Continuing my Ira Schnapp detective work, I decided to look through some of the late 1940s – early 1950s DC Comics issues I have digital files of searching for early Ira Schnapp house ads. Most of the ones I found, and all the ones I’m including here, were on either the inside front cover or inside back cover, printed in black and white, sometimes with added gray tones. That’s ideal for looking at the lettering. Above is the earliest ad I found by Ira, from BATMAN #53 dated July 1949. Most DC house ads from the time were template ads, meaning the were somewhat generic and could be reused over months or years by simply replacing the cover or covers of the comics. This one is specific to SUPERBOY #2, and probably only published at or around this particular month. That became the standard later, but is unusual for this time. Lots of great Schnapp lettering here, including his Superman and Superboy logos, several styles of large display lettering, and giant exclamation marks. What reader could help being intrigued? Not me.Many house ads from the late 1940s looked more like this, actually about a half page on the right of the National Comics (now DC) title list. This ad is not by Schnapp, and I don’t think he did the lettering on this version of the DC bullet symbol either. I think the top two lines are type, and the script below that is definitely not as well-crafted as what Ira could do. I don’t know who was doing DC’s ads at the time, it could have been more than one person, but many of them have lettering that resembles this. It’s likely to have been done by a production staffer rather than a freelancer.
Here’s another ad probably by the same person from ACTION COMICS #154 dated March 1951. The one thing I do think is by Ira Schnapp is the revised DC bullet symbol, which is now much more polished and appealing. The rest of the ad has nice if somewhat cartoony art, and the open letters at the top are okay, but the lettering style is not as good as Ira’s in my opinion. This ad is about as generic as it gets, with no specific comics or characters in it.
Another ad probably by the same person from the next issue of ACTION COMICS. This one is specific to TOMAHAWK, but could easily be reused later by putting a different cover in it. Again, the lettering is not bad, just not as good as Ira’s. Clearly this person was continuing to do some house ads at the same time as Ira.
Compare it to this ad which ran the following month in DETECTIVE COMICS #171, dated May 1951. Here the lettering in the center is more polished and precise, and very much in Ira Schnapp’s style. The open letters at the bottom have been reused from the ad above, and are probably not by Ira, though they could be. Another template ad, this one could be reused any time by adding covers for a particular month. It may well have run earlier than this example.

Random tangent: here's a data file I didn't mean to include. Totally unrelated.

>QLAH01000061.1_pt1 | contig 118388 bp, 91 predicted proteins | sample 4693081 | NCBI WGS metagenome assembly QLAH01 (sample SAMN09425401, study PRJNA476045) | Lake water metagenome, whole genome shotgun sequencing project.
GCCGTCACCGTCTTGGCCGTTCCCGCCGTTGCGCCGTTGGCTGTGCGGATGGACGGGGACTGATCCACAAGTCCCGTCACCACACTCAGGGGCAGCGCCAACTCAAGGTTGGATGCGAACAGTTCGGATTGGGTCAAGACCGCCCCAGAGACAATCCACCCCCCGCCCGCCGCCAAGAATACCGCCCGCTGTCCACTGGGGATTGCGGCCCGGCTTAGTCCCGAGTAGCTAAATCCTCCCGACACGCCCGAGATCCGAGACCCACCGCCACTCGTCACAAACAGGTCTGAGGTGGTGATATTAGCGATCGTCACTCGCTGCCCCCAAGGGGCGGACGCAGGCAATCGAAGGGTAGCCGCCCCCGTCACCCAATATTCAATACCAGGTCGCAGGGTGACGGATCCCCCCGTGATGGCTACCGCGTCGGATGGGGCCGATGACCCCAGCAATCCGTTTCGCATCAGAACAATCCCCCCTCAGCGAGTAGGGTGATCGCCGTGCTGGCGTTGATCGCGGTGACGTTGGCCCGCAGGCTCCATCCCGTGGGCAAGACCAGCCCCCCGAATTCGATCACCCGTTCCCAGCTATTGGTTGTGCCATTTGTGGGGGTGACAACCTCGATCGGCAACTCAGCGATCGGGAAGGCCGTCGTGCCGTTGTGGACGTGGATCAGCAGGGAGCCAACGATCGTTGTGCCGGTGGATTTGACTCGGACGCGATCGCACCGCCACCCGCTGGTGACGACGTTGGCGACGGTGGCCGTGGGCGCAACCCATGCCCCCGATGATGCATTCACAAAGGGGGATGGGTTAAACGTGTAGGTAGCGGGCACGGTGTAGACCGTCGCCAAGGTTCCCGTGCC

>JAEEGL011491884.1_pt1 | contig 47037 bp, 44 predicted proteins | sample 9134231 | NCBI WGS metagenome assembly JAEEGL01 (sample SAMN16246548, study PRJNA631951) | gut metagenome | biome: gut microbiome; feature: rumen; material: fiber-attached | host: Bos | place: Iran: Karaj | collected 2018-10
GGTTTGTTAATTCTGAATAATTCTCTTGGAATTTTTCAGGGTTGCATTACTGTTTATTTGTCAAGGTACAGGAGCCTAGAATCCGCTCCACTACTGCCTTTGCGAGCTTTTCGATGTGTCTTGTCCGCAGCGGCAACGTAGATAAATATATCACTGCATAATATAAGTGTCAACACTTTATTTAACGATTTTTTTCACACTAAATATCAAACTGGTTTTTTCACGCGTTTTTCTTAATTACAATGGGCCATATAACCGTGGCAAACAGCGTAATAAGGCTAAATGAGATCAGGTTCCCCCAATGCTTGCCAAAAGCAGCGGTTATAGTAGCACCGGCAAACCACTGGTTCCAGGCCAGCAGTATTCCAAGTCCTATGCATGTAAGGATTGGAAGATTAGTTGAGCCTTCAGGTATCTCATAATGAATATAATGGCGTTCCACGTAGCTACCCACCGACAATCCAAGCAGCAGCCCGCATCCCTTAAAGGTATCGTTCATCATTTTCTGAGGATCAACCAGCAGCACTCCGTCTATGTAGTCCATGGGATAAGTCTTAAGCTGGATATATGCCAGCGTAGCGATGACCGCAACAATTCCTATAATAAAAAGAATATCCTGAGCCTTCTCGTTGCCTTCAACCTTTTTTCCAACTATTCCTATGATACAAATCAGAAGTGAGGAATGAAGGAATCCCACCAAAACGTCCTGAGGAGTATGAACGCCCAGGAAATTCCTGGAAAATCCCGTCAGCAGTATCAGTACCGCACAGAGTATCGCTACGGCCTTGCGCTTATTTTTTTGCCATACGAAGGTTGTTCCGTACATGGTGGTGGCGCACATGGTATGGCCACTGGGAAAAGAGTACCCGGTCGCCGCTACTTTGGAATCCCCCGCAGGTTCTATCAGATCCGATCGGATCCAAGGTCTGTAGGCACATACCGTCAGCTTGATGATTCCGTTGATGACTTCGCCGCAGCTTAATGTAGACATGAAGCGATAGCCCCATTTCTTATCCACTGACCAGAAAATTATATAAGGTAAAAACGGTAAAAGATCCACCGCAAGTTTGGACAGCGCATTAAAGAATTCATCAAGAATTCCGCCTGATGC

The following month, this ad not by Schnapp ran in DETECTIVE COMICS #172. Another template ad with multiple covers. I think it’s very likely this letterer and Ira were both working on house ads at the same time. Ira was on staff starting around 1949, and certainly there by 1951. I can imagine a scenario of Ira and the other production staffer sitting side by side, both working on house ads. Since this was likely to be staff work, and not freelance, there was probably no element of competition, just each of them doing a job as requested.
But you have to imagine that other guy looking at this Schnapp house ad from SUPERBOY #17 dated Nov. 1951 and realizing he was out-classed. Weird and spooky lettering was never Ira’s strong point, but what he did here is quite effective. Look at all the different lettering styles he used, all gorgeous, and the stylized art in the background adds a great deal of mood and mystery. Are those very tall trees against the full moon? Man, this ad would sure have made me want to get my hands on that comic! Ira’s HOUSE OF MYSTERY logo was not particularly spooky or mysterious, but the rest of the ad and cover lettering sold it.
And just to show his versatility, here’s a completely different approach from ACTION COMICS #170 dated July 1952. Ira does wacky humor! Okay, maybe his lettering was not all that wacky, but it sure reads well, and the layout and design of the entire page is exciting and appealing. It’s pretty obvious why nearly all the DC house ads would soon be lettered by Ira Schnapp.
I hope to look at more of these in the future. Other Schnapp articles and more you might enjoy can be found on the COMICS CREATION page of my blog.